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Pacific Islanders Unite to Fight COVID Amidst Extreme Climate Change Events

Josevata Nagasaukula standing on Namatakula’s rapidly eroding shoreline. Photo by Salote Soqo.

Josevata Nagasaukula and I walk along the western shoreline of his village, Namatakula. The village sits roughly 54 miles southwest of Fiji’s capital city of Suva and is home to approximately 2,500 people and it is at risk of experiencing a health emergency. “The neighboring province was hit most by the disease,” he says in his native dialect as we walk to the village. “We are fortunate that we were not as badly affected.” Nagasaukula was not referring to COVID-19 in this case. He was talking about the measles outbreak in the neighboring provinces of Serua and Namosi. In November 2019, the outbreak was declared a national epidemic in Fiji. The World Health Organization (WHO) warns that a measles outbreak in a country experiencing conflict or natural disaster could be fatal.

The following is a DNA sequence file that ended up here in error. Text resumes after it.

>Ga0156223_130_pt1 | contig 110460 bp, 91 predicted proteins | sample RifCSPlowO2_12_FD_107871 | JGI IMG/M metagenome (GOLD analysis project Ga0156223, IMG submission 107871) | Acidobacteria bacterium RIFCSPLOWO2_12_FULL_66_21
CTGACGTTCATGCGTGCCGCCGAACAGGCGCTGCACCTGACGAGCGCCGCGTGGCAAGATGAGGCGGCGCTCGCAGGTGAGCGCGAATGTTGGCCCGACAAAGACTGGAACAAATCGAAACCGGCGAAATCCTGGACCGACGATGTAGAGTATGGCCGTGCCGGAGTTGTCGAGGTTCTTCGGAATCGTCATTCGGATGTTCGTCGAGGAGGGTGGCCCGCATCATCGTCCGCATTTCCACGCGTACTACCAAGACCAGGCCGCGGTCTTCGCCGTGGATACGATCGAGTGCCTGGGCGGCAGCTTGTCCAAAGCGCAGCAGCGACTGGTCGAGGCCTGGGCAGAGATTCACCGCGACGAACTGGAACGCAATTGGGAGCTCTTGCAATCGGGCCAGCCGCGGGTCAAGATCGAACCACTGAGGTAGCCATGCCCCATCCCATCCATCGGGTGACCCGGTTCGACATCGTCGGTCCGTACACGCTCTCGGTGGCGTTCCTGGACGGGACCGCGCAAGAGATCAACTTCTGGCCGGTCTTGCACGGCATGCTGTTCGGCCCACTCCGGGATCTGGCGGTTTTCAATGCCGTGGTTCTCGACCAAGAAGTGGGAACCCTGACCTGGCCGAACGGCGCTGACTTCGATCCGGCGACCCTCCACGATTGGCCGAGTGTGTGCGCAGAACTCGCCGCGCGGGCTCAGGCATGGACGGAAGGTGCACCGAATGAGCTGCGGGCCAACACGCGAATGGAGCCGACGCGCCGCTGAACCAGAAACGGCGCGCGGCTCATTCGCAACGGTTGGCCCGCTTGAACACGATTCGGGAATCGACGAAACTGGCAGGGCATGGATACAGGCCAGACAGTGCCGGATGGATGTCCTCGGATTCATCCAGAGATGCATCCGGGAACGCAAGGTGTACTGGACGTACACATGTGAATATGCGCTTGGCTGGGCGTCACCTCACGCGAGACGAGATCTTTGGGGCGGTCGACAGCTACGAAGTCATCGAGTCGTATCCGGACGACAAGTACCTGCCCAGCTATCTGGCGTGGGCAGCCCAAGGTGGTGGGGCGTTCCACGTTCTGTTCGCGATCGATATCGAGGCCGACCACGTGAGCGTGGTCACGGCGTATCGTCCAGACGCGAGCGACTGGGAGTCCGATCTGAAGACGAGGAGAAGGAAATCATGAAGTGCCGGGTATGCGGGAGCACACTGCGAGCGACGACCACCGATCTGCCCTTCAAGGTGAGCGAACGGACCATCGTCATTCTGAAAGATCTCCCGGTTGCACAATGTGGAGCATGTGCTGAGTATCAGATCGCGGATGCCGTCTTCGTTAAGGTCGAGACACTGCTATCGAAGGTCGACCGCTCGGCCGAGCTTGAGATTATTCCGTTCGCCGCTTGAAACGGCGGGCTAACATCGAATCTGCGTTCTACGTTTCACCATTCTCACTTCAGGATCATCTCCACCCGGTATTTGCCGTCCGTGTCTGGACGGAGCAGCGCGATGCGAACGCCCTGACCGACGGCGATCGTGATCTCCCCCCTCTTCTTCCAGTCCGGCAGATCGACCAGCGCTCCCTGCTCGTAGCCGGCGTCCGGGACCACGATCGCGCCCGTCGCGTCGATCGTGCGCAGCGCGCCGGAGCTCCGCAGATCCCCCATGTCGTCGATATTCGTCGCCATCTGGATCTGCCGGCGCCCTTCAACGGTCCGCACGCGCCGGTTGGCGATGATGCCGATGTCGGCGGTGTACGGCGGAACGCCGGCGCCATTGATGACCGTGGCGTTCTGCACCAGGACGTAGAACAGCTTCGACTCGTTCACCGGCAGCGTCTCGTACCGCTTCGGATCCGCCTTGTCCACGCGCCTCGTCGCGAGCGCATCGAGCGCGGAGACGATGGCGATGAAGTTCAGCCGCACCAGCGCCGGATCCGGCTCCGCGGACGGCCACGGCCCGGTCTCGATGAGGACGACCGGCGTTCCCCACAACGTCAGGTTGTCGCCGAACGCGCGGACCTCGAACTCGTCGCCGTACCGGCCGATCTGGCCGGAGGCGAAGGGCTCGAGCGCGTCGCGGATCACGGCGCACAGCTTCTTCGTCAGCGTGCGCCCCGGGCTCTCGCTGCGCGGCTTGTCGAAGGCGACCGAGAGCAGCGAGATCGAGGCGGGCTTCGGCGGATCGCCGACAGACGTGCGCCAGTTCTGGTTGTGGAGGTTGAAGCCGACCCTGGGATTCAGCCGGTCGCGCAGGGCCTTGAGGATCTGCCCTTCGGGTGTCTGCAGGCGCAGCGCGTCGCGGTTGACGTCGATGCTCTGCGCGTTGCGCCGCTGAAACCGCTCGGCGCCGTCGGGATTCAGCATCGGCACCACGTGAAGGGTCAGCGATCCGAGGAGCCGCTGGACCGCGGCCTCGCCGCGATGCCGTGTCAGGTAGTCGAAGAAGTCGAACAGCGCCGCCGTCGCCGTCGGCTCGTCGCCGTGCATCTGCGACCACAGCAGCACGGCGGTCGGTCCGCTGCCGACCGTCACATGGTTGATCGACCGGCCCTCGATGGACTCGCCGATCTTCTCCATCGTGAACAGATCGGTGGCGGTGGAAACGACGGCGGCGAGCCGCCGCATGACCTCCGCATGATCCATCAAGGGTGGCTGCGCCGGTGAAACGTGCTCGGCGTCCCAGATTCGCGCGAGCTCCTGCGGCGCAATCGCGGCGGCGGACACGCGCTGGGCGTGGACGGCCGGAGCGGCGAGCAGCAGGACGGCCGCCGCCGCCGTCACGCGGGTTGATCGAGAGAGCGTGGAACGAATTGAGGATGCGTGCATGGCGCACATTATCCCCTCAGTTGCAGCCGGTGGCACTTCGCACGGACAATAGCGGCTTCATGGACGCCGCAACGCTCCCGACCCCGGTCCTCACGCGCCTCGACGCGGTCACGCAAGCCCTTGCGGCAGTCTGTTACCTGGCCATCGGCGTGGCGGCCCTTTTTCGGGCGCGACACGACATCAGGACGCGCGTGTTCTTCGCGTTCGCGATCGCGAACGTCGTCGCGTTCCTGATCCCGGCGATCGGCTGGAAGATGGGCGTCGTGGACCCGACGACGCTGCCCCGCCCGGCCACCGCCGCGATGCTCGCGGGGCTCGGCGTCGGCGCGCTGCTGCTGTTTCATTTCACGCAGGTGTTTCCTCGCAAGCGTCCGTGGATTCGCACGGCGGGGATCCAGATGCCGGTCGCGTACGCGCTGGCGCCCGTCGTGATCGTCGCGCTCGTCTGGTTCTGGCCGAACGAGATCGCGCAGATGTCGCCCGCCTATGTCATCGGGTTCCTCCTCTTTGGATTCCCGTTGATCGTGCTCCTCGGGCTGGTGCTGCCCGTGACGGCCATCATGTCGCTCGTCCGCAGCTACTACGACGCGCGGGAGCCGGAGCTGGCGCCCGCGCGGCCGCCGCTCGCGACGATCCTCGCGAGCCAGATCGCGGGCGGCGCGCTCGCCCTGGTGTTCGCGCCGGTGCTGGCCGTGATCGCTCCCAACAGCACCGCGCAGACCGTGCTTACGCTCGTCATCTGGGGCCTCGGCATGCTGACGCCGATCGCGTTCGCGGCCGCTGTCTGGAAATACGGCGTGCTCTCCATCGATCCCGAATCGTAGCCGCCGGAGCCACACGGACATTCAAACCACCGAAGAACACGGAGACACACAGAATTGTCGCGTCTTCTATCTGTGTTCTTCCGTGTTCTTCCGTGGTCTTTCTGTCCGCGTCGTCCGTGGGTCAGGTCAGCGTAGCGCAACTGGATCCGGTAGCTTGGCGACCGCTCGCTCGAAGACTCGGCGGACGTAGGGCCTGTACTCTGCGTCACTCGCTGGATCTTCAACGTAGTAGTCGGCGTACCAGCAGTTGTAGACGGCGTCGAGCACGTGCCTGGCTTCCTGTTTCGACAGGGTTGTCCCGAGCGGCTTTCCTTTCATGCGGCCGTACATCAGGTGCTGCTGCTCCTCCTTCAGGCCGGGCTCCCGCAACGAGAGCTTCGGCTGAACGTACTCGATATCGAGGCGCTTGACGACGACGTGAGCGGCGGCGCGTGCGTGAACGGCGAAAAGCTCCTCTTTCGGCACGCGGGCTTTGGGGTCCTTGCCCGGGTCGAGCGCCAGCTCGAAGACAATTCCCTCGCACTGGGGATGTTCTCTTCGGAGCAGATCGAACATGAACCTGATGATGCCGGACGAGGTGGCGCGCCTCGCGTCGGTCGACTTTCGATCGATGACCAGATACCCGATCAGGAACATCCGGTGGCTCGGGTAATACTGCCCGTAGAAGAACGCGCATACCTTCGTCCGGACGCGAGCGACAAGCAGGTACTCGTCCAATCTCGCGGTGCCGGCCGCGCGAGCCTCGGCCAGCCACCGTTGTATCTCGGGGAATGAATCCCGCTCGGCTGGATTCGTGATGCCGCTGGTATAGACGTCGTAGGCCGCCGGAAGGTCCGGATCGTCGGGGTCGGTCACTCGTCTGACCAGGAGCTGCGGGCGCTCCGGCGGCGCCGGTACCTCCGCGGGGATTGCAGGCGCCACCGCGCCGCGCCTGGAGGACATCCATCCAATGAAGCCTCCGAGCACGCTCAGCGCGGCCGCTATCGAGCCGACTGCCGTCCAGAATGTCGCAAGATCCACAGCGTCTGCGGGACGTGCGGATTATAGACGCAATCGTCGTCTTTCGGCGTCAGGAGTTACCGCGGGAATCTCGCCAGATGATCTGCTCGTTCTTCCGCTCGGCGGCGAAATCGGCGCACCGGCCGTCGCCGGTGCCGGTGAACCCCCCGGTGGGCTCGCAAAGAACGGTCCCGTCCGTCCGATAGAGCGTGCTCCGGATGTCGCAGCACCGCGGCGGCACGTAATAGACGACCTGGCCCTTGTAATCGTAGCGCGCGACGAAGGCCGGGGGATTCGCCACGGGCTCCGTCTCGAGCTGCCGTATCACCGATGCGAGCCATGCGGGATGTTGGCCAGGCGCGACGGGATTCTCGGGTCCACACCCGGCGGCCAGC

Epidemics like these aren’t restricted to Fiji. The Pacific island nations of Samoa, Tuvalu, Kiribati, Papua New Guinea, and the Marshall Islands are also managing a host of viral outbreaks including measles and dengue fever and, most recently, COVID-19. The coronavirus was first casually referenced in the Pacific media in early February. The virus was yet to be named and appeared to solely affect China, Italy, and cruise ships in Japan. By early March, Tuvalu, a sovereign nation of eight atoll islands, implemented a policy to prevent the introduction of COVID-19 into the population of approximately 10,000 people. That same week, the Marshall Islands, with about 53,000 residents, suspended all international flights to and from the country. To protect its roughly 300 islands with a combined population of 900,000 people, the Fijian government monitored all visitors and prepared to limit, and eventually ground, all international flights. In early April, Pacific island leaders invoked a regional mechanism, the Biketawa Declaration, establishing a humanitarian process for the nations to collectively respond to the pandemic.